Discussion in 'Silat' started by ap Oweyn, Feb 9, 2012.
My first exposure was through the classic by Draeger - well worth searching out if you can!
Yes indeed, I think I got that shortly after the above mentioned seminar. It is a great book. I remember being amazed by a lot of the bladed weapons in there.
Eventhough I come from where Silat originates, I'd still love to study under Guru Dan...
A living legend that man is.
I remember doing several weekend seminars in the very early to mid 1980s with Dan Inosanto,we covered that much stuff I retained around 5% of what he taught,I gave up going to them in the end and kept on with Muay Thai and from 1987 Harimau Pentjak Silat (and small ammounts of Escrima practice).
The Pentjak Silat method I learnt was very hard work but rewarding in many different ways and the lessons stay with me many years later,Its a great art
There is also Bukti Negara silat and several variations of Serak in the states. Actually Dan Inosanto was pretty much impressed with it and learned from several teachers of this style and uses it in his own Maphilindo Silat style.
The Inosanto Academy has a 4 day Silat camp in May 2012. It's an annual event in honor of Herman Suwanda. I attended the camp in 2010 and had a blast; I learned so much and I'm sure I was only retaining 50% of the material... at best.
Isnt Bukti Negara a sub style of Serak that Paul De Thours created?
MAP isn't here to advertise other forums, sorry
If i get one piece of knowledge or technique per seminar, of any type, i feel it is time well spent.
Our Silat group's in Chi-town. Silat Seni Gayong in the western burbs.
I think silat is considered "exotic" and doesn't mesh well with MMA. Some people think it's too traditional. I've seen a lot of Hybrid Silat styles out there, which is fine, but I think if you water Silat down too much you lose the essence of what Silat really is. We get students who come and try out our style, think it's too rough and never come back.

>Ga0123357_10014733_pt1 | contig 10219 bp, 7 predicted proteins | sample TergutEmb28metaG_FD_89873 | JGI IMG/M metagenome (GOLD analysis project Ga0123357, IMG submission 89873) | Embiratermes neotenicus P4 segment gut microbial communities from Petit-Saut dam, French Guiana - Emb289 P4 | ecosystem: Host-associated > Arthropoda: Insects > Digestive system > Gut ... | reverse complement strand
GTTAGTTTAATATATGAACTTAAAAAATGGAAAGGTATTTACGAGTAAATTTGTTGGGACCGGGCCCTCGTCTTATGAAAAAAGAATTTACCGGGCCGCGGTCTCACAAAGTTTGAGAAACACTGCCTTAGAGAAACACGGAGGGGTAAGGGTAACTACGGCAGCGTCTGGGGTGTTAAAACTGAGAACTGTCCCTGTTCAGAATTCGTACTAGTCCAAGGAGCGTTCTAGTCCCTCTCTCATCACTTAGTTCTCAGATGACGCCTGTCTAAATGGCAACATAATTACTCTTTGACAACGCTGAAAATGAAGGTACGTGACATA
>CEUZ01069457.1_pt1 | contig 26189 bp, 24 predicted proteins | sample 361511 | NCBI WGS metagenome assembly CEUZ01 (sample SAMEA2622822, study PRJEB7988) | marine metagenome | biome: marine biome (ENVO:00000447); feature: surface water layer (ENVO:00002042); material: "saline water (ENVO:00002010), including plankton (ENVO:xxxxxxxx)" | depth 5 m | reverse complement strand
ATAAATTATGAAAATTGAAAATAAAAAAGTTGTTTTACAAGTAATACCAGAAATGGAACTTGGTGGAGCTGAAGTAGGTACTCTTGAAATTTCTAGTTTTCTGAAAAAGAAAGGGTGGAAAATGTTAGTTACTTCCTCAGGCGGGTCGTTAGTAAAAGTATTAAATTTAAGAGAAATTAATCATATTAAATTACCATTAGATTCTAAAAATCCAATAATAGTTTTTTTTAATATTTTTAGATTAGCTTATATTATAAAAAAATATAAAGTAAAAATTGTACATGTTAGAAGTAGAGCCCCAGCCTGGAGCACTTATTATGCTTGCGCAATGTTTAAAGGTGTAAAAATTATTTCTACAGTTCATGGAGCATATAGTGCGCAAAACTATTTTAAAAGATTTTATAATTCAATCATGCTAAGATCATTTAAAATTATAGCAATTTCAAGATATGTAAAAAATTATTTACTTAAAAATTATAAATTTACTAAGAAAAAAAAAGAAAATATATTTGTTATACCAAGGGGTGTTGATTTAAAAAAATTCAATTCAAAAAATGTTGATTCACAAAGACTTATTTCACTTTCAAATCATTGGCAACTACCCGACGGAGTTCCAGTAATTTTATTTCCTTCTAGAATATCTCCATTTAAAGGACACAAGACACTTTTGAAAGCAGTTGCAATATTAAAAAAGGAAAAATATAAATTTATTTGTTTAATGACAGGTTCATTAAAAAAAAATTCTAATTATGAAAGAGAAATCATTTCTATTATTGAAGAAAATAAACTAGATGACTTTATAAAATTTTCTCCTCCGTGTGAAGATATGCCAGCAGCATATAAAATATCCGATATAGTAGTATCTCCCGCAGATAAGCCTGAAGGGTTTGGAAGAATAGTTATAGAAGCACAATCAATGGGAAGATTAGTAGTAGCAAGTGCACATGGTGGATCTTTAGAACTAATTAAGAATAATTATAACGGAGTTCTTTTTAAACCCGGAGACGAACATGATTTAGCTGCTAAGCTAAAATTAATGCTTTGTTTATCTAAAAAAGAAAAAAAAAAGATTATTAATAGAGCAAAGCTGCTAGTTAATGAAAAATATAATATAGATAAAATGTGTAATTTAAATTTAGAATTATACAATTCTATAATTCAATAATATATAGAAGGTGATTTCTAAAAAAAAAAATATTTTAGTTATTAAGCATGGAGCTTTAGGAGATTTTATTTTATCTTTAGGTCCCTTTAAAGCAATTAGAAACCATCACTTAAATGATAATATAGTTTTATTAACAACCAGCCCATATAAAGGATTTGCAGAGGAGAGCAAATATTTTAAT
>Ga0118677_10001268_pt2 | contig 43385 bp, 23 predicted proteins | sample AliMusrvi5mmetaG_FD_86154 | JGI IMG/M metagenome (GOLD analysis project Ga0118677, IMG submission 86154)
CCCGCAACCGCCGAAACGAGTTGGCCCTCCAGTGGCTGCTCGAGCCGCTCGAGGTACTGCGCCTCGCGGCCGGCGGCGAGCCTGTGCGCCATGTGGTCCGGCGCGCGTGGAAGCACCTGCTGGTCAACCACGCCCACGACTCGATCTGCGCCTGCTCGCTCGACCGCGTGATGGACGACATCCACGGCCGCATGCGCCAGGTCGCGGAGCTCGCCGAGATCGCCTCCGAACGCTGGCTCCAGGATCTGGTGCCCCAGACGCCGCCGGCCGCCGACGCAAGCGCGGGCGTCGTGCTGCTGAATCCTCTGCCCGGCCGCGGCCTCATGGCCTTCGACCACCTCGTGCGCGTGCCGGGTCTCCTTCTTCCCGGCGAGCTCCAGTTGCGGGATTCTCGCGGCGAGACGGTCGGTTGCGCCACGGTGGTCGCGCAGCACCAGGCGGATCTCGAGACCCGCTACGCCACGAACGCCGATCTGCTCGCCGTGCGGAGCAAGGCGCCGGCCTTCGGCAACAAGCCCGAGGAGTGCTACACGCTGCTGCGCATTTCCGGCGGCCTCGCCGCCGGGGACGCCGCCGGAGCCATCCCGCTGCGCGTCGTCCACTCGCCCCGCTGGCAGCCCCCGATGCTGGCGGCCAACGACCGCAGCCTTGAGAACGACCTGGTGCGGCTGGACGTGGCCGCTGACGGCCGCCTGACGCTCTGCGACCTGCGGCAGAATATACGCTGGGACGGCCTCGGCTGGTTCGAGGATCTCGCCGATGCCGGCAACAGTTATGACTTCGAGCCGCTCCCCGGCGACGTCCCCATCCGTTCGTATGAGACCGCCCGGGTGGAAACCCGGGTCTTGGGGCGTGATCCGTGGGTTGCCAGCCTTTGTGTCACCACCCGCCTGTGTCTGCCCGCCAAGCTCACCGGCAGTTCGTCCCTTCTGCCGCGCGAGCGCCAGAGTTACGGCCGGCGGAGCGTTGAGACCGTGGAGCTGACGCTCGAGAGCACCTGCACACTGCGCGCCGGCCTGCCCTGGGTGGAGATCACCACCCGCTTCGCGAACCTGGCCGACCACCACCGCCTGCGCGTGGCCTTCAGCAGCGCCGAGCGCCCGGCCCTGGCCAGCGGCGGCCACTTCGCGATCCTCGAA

just my 2 cents.
Not saying that Dan Inosanto is an example of this... but it's a topic that's come up a fair bit in Hong Kong over the last year or so. So many trainers/coaches/sifu's with every move under the sun. Just a running roster of what can be done. All the bells and whistles. (this applies to the personal trainer world as well sadly enough)
But the more I started to look at a lot of these types... who have every technique under the sun... I noticed that their overall structure was lacking. Now that's quite a statement I understand. But what I'm getting at is that all the bells and whistles aren't going to help you if you don't have a rock solid structure to hang them on.
In my own tiny corner of Muay Thai... I see guys who can do every variation on an elbow and all the more exotic type kicks... yet they have trouble to hold their ground and simply counterpunch. So thus.. in sparring they get steamrolled by the nak muay who's held his ground... has good structure and isn't chasing the bells and whistles.
My old boxing coach who I respect a lot and who's been studying martial arts his whole life (boxing in the ABA in London as a kid and teen... through Shotokan - during the time of and very much in the spirit of Elwyn Hall - up to the rank of black belt and then after many years of living and training in Thailand... finally settled on Kung Fu (Sun Style Tai Chi and CLF)... he's very observant and it's routinely his biggest criticism of KF - in particular here in HK... so many guys with sooooo many techniques they could trot them out and have a boot sale... yet... they lack the structure that enables them to employ those techniques. Lack good entry skills... lack good defensive structure and lack good footwork.
Ahem... not saying Dan Inosanto is that. That'd be mighty rich... but what I do wonder is if at times arts like Silat, Kung Fu etc. don't lose site of the overarching structure and get so caught up in having 1000 deadly techniques that structure suffers.
A bit of a tangent... and probably best suited to another thread. But several of the comments here really caught my eye.